United Nations U.N. Secretary-General Ban Ki-moon urged all nations Thursday to end "the pandemic" of violence against girls and women by working to change cultural practices and attitudes that tolerate beatings, sexual attacks and other abusive acts.
The new U.N. chief said most countries have by now passed laws proscribing such violence, but too often they don't enforce them.
"It is tolerated under the fallacious cover of cultural practices and norms, within the walls of the home," he said at the U.N. commemoration of International Women's Day. "Or it is used as a weapon in armed conflict, condoned through tacit silence and passivity by the state and the law enforcement community."
General Assembly President Sheikha Haya Rashed Al Khalifa, the legal adviser to Bahrain's Royal Court and the first woman to hold the General Assembly presidency since 1969, echoed Ban's concern about the domestic sphere.
"Most violence against women and girls happens at home - not only physical, but sexual and psychological violence too," she said. "To change attitudes, to prevent and prosecute violence against women and girls, we need to begin in the home."
Rashed said it is no longer acceptable to consider domestic violence a private matter.
"Criminal impunity must end. Every crime must be prosecuted," she said.
U.N. human rights chief Louise Arbour said "violence against women is rightly termed the most common but least punished crime in the world."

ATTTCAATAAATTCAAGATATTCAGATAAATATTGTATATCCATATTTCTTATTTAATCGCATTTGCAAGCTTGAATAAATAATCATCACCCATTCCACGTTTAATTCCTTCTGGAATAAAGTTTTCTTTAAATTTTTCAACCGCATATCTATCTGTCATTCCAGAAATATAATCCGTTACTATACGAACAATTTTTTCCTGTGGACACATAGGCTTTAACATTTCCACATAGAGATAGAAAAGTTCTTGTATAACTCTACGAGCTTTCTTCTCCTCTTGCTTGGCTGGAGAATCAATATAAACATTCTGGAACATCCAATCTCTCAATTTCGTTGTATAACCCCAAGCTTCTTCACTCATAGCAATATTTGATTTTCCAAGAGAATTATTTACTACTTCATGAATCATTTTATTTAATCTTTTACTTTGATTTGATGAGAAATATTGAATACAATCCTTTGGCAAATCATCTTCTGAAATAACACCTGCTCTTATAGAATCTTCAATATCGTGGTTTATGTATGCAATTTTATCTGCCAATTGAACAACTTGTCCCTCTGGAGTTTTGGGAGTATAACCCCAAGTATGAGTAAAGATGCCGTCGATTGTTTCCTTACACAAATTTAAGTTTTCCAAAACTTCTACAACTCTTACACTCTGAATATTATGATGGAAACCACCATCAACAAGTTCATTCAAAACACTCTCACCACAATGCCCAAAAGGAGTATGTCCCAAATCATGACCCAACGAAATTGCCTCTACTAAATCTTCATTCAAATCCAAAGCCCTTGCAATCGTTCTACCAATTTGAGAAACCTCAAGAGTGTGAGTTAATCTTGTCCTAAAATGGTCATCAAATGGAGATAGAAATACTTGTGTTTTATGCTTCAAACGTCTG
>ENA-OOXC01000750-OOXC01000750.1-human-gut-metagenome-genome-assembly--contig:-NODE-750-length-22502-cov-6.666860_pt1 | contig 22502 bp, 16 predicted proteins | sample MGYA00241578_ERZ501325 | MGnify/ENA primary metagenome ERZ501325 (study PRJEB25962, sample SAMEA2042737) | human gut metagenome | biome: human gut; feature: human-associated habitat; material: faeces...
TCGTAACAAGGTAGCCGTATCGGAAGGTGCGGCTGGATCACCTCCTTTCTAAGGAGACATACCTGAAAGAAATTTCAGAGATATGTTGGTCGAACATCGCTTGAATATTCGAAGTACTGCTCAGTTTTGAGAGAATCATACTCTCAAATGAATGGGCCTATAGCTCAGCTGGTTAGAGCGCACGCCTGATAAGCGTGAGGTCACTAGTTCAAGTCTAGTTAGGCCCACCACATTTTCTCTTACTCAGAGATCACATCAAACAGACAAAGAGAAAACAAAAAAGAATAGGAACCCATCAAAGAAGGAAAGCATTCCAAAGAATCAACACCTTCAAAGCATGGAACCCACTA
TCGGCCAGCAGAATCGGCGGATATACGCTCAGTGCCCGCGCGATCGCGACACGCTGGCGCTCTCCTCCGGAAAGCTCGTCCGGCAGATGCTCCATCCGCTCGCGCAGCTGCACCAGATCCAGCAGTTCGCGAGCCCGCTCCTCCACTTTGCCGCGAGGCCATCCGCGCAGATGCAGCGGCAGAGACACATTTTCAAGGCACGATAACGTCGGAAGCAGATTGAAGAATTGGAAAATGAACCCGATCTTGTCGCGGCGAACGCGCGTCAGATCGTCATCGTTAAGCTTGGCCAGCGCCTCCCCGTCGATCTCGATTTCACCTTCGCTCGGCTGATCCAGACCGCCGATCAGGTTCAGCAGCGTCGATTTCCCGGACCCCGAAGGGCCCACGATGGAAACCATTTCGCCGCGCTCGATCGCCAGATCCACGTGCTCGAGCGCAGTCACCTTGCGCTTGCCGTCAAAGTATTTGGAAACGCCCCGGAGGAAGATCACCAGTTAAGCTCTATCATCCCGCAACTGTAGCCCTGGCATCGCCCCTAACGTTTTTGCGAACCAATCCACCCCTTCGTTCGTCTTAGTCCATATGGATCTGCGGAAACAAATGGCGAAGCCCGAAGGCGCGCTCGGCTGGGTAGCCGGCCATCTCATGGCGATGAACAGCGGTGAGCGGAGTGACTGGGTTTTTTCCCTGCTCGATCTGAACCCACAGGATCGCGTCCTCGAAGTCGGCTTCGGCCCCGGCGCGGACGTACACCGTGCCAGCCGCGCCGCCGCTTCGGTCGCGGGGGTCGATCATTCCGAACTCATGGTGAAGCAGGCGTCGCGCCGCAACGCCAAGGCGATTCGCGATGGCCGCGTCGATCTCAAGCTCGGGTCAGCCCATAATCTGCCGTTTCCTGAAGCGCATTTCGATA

A recent World Health Organization study of 71 countries found that 23 percent to 49 percent of women suffered violence at the hands of their intimate partners, she said. UNICEF has reported that 130 million girls and women have undergone genital mutilation, a practice performed primarily in parts of sub-Saharan Africa and the Middle East that is intended to deny women sexual pleasure.
According to the U.N. Population Fund, 5,000 women die every year in "honor killings" perpetrated by male relatives to restore family honor after women have been raped, had affairs out of wedlock or married against the family's wishes.
Arbour said that according to some estimates fewer than 5 percent of rape prosecutions lead to convictions globally, partly because the majority of cases place emphasis on the conduct of the woman and not on that of the perpetrators.
She added that while rape, genital mutilation, spousal and domestic abuse, stoning and burning of women and girls occasionally grab headlines and provoke outrage, "female infanticide and systematic neglect of girls all too frequently go unnoticed or are left unaddressed."
"In recent years, we have seen some progress in the struggle to end the pandemic that violence against women represents," Ban said. "We can bring the scourge of violence against women out into the open, by discussing it openly at the United Nations."
To loud applause, Ban encouraged the 192 U.N. member states to support a recommendation of a high-level panel to merge the three U.N. bodies promoting equality for women into a single well-funded organization with higher status led by an undersecretary-general.